I have a cake recipe that consists of a dry part, a liquid oil part and eggs. Around half of the dry part consists of sugar. I would like to replace that sugar with liquid stevia concentrate at a very small fraction of the original sugar. If I do that though, then around half of the dry ingredients would be removed from the recipe.

How would I adjust such a recipe? Would I reduce the eggs and liquid oil part proportionally to how much of the dry part has been removed? Anything else that I would need to take into consideration? For example, since the sugar is not soluble in the liquid part, I'm thinking it must also bring certain physical properties to the cake.

I noticed that if I replace the sugar with an erythritol / xylitol blend, then the end result is very similar to the sugar product, so maybe there's a similar bulking agent I could use instead of the sugar? Polyols add sweetness as well, so they wouldn't work in conjunction with the stevia concentrate, it would ideally have to be something neutral.

  • what is the "concentrate" you are talking about ?
    – Max
    Nov 30, 2017 at 18:15
  • @Max, it's liquid stevia concentrate, but it would be used in extremely small quantities (a few drops in a kilogram of batter), so it will likely not contribute anything to the physical properties of the cake.
    – rid
    Nov 30, 2017 at 18:19
  • Does the recipes call for water? If so this can help the calculation.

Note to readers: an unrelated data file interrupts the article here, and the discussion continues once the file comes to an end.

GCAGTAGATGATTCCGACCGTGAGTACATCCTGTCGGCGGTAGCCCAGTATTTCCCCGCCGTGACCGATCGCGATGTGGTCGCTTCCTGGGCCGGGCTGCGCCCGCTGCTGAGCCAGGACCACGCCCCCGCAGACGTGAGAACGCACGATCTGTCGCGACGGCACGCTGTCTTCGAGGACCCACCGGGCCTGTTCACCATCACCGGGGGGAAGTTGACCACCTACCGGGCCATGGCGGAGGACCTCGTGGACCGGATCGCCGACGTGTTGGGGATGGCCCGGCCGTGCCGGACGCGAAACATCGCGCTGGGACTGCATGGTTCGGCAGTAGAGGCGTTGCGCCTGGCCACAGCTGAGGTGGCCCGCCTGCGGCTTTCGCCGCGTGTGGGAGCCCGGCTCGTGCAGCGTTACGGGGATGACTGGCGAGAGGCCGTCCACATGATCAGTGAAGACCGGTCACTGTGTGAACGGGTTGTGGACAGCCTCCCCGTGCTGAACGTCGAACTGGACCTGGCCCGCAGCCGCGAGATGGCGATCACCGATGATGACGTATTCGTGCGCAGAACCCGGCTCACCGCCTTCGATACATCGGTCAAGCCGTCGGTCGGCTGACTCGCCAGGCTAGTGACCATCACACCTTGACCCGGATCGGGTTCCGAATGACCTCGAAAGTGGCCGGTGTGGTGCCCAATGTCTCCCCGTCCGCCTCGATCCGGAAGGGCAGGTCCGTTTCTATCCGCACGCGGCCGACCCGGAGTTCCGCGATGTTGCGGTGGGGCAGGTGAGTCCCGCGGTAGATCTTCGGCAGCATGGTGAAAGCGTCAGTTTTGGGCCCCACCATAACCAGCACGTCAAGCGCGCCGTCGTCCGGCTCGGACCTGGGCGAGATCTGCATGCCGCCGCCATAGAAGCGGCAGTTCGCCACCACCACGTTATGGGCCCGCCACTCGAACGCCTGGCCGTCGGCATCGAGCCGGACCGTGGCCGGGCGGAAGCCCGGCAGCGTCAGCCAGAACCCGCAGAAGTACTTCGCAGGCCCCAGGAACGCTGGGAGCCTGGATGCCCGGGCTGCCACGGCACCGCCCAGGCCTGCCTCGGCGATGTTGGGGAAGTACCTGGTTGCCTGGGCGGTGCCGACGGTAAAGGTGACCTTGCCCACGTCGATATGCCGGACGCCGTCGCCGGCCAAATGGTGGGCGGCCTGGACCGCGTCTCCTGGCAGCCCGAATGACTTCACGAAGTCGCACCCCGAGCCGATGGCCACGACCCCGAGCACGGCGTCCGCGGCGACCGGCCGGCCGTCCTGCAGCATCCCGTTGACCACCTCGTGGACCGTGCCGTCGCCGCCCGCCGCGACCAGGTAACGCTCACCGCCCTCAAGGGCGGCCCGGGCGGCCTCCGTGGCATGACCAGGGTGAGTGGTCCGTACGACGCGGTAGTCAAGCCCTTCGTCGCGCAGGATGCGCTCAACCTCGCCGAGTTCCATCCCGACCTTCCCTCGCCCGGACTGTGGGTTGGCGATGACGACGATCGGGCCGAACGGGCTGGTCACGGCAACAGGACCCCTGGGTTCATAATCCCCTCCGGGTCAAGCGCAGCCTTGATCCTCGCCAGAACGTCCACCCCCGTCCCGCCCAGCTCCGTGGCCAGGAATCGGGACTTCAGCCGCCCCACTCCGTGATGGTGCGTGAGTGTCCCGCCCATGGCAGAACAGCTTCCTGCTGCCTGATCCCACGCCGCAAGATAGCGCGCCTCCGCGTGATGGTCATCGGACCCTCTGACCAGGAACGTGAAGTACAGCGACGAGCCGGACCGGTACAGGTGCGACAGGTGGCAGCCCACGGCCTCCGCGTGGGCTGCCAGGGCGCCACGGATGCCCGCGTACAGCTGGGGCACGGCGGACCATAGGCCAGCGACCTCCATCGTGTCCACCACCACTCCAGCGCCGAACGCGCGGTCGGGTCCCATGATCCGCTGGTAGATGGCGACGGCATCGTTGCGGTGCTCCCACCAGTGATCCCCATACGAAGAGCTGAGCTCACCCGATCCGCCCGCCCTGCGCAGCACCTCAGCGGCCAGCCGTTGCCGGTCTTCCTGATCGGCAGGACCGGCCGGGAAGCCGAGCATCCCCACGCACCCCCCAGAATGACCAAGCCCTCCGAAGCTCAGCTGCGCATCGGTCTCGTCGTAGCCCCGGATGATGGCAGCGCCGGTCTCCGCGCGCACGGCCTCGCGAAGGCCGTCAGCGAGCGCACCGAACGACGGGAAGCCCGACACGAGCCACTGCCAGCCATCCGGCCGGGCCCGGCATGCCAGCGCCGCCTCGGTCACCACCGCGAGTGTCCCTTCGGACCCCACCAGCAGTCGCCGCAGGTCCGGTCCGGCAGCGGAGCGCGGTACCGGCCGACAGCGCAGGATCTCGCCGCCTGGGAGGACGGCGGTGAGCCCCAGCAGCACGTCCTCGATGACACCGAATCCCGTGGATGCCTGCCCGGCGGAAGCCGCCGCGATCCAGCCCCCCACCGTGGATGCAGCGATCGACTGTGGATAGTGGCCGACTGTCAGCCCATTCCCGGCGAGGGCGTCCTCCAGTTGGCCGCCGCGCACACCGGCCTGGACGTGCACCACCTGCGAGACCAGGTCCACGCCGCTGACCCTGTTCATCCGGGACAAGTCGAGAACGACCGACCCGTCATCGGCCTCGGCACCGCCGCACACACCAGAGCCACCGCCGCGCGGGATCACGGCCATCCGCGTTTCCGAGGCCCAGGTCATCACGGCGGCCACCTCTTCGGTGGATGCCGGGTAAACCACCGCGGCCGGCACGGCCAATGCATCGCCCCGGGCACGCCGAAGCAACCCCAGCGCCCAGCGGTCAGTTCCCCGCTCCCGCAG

– Alchimista
    Dec 10, 2017 at 11:57
  • @Alchimista, no, there's no water in the recipe.
    – rid
    Dec 13, 2017 at 20:36
  • 2
    Aren't you pretty much depriving your batter of one of the substances for the Maillard reaction and other reactions that lead to characteristic flavors from sugar? I've halved the amount of sugar in an NY Cheesecake recipe from a book without much trouble (I got there with multiple tests/iterations), but I'd never remove sugar completely. Besides flour and sugar are both carbohydrates and have a similar calorie density. Jun 2, 2018 at 21:12

2 Answers 2


Use dextrin.

On the theory that dextrin (insoluble fiber) is molecularly similar to sucrose, I made chocolate chip cookies and substituted dextrin 1:1 for all the sugar, sweetening the dough with erythritol (and regular chocolate chips). I used the CVS brand dextrin which is sold with fiber supplements like Metamucil. A brand name for dextrin is Benefiber. It is very much a bulking agent exactly as you request. It has no flavor.

The dough was the right consistency and the end product was more the consistency of shortbread than a toll house cookie, but they were good. No GI issues either.


(depending on the cake)

You can fill in the loss of "sugar" bulk with apple sauce, apple juice, egg whites, plain unsweetened yogurt.

From what I can see on the internets, most of the time, recipes use apple sauce.

I suggest looking/searching for a stevia cake recipe on the webs to get the proper replacement ratios.

  • Wouldn't all of these options significantly alter the taste of the cake though?
    – rid
    Nov 30, 2017 at 19:33
  • 3
    it depends on the cake (and frosting) Me think you can't have it both ways, substitution will always have side effects, change taste, change texture...
    – Max
    Nov 30, 2017 at 19:53

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